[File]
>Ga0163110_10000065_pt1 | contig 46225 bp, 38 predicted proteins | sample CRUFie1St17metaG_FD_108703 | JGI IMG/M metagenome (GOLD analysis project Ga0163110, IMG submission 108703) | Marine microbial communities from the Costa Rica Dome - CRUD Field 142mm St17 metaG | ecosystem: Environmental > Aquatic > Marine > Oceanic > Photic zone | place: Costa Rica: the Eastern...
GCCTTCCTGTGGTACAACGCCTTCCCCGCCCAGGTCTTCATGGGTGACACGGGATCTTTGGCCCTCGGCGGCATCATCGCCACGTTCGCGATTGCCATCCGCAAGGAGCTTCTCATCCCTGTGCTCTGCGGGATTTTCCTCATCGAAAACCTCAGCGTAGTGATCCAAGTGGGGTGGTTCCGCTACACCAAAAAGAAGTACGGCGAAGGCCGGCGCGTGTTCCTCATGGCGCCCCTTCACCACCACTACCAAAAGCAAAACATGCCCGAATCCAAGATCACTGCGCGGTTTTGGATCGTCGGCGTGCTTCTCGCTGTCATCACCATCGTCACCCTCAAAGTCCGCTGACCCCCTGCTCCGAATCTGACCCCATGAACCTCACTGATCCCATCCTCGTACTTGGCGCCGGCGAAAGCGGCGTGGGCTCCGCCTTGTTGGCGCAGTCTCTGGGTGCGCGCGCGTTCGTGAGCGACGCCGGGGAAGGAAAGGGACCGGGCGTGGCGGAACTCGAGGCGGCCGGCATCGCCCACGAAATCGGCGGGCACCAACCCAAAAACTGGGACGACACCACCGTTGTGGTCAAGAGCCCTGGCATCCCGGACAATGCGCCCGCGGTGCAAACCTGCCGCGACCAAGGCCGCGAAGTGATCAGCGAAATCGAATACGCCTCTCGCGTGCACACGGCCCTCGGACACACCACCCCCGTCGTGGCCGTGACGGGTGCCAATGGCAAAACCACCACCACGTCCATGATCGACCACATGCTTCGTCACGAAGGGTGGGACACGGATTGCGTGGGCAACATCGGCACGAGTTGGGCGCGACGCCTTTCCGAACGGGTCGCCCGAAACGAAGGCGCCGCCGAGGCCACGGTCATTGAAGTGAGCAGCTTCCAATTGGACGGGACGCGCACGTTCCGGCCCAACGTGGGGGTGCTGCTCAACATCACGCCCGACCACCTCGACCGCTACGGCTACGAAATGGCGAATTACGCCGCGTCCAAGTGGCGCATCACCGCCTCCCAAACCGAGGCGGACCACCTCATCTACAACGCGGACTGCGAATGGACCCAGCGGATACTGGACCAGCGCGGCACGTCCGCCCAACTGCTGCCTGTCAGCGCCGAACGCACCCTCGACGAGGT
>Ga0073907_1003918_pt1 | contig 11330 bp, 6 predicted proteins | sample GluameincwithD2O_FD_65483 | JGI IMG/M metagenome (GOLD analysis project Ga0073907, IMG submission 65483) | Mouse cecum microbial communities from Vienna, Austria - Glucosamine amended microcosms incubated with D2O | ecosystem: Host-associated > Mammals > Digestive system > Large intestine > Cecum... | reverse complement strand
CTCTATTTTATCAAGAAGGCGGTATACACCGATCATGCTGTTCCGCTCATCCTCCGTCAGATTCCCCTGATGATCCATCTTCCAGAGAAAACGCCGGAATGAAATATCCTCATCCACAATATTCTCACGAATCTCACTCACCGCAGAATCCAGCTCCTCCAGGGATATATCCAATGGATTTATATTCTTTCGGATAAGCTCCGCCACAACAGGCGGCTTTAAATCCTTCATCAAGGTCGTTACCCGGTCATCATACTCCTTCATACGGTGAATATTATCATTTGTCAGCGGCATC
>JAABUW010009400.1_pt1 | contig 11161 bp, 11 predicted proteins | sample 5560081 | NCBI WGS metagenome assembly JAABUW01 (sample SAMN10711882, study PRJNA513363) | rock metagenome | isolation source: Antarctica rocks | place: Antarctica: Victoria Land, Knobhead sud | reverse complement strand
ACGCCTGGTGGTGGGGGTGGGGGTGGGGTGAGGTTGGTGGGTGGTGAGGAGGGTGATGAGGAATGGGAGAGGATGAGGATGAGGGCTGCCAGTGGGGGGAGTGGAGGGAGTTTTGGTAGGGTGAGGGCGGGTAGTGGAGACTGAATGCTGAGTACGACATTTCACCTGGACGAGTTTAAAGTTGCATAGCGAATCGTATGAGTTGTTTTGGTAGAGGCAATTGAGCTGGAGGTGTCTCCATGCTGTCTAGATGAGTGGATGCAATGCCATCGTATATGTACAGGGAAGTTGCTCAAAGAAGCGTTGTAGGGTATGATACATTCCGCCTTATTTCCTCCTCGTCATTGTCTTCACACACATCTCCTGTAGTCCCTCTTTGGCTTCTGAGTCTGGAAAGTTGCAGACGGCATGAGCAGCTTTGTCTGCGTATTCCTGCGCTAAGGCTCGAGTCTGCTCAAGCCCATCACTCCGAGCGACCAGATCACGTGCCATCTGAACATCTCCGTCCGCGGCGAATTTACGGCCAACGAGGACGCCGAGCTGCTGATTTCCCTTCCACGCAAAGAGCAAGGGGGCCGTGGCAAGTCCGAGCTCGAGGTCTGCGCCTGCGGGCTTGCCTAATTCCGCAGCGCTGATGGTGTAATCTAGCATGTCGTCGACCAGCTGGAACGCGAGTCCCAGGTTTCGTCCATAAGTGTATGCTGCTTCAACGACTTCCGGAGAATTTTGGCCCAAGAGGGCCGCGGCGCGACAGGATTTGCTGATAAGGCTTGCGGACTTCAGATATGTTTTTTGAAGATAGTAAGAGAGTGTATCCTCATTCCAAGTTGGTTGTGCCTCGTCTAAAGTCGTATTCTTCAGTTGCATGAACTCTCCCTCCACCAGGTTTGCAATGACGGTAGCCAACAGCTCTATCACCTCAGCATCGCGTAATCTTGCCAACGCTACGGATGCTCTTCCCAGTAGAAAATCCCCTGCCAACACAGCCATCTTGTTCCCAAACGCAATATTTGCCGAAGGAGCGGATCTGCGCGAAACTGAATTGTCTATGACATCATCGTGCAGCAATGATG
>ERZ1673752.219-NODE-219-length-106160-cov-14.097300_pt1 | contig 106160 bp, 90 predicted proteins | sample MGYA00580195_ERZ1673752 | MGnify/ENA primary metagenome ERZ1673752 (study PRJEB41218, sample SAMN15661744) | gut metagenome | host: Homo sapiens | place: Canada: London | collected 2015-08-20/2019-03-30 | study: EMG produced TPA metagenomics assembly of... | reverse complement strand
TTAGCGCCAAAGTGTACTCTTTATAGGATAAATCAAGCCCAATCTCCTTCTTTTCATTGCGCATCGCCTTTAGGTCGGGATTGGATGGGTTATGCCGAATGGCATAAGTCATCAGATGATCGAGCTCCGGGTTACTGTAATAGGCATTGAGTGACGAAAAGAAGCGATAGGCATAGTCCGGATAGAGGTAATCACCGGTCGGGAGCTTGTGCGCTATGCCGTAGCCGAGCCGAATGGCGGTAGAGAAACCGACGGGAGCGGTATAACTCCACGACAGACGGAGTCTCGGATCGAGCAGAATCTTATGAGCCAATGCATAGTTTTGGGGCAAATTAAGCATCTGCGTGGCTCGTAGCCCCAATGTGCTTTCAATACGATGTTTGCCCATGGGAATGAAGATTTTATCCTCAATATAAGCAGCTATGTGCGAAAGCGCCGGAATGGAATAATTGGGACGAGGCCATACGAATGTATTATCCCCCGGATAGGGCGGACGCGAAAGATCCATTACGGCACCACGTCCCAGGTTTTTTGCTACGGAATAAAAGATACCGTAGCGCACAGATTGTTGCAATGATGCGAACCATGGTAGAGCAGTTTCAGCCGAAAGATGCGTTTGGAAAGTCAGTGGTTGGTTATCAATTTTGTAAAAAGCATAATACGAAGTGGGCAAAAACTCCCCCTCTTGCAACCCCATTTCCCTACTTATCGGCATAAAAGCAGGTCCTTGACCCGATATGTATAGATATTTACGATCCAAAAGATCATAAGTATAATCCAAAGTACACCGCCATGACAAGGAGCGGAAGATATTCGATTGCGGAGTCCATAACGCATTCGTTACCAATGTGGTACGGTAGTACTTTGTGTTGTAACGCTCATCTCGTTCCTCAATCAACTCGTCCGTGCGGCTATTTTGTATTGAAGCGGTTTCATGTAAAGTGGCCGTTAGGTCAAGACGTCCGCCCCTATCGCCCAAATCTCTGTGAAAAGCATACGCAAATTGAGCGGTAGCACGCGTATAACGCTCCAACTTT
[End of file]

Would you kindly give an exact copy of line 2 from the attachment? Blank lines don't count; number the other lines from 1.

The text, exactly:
GCCTTCCTGTGGTACAACGCCTTCCCCGCCCAGGTCTTCATGGGTGACACGGGATCTTTGGCCCTCGGCGGCATCATCGCCACGTTCGCGATTGCCATCCGCAAGGAGCTTCTCATCCCTGTGCTCTGCGGGATTTTCCTCATCGAAAACCTCAGCGTAGTGATCCAAGTGGGGTGGTTCCGCTACACCAAAAAGAAGTACGGCGAAGGCCGGCGCGTGTTCCTCATGGCGCCCCTTCACCACCACTACCAAAAGCAAAACATGCCCGAATCCAAGATCACTGCGCGGTTTTGGATCGTCGGCGTGCTTCTCGCTGTCATCACCATCGTCACCCTCAAAGTCCGCTGACCCCCTGCTCCGAATCTGACCCCATGAACCTCACTGATCCCATCCTCGTACTTGGCGCCGGCGAAAGCGGCGTGGGCTCCGCCTTGTTGGCGCAGTCTCTGGGTGCGCGCGCGTTCGTGAGCGACGCCGGGGAAGGAAAGGGACCGGGCGTGGCGGAACTCGAGGCGGCCGGCATCGCCCACGAAATCGGCGGGCACCAACCCAAAAACTGGGACGACACCACCGTTGTGGTCAAGAGCCCTGGCATCCCGGACAATGCGCCCGCGGTGCAAACCTGCCGCGACCAAGGCCGCGAAGTGATCAGCGAAATCGAATACGCCTCTCGCGTGCACACGGCCCTCGGACACACCACCCCCGTCGTGGCCGTGACGGGTGCCAATGGCAAAACCACCACCACGTCCATGATCGACCACATGCTTCGTCACGAAGGGTGGGACACGGATTGCGTGGGCAACATCGGCACGAGTTGGGCGCGACGCCTTTCCGAACGGGTCGCCCGAAACGAAGGCGCCGCCGAGGCCACGGTCATTGAAGTGAGCAGCTTCCAATTGGACGGGACGCGCACGTTCCGGCCCAACGTGGGGGTGCTGCTCAACATCACGCCCGACCACCTCGACCGCTACGGCTACGAAATGGCGAATTACGCCGCGTCCAAGTGGCGCATCACCGCCTCCCAAACCGAGGCGGACCACCTCATCTACAACGCGGACTGCGAATGGACCCAGCGGATACTGGACCAGCGCGGCACGTCCGCCCAACTGCTGCCTGTCAGCGCCGAACGCACCCTCGACGAGGT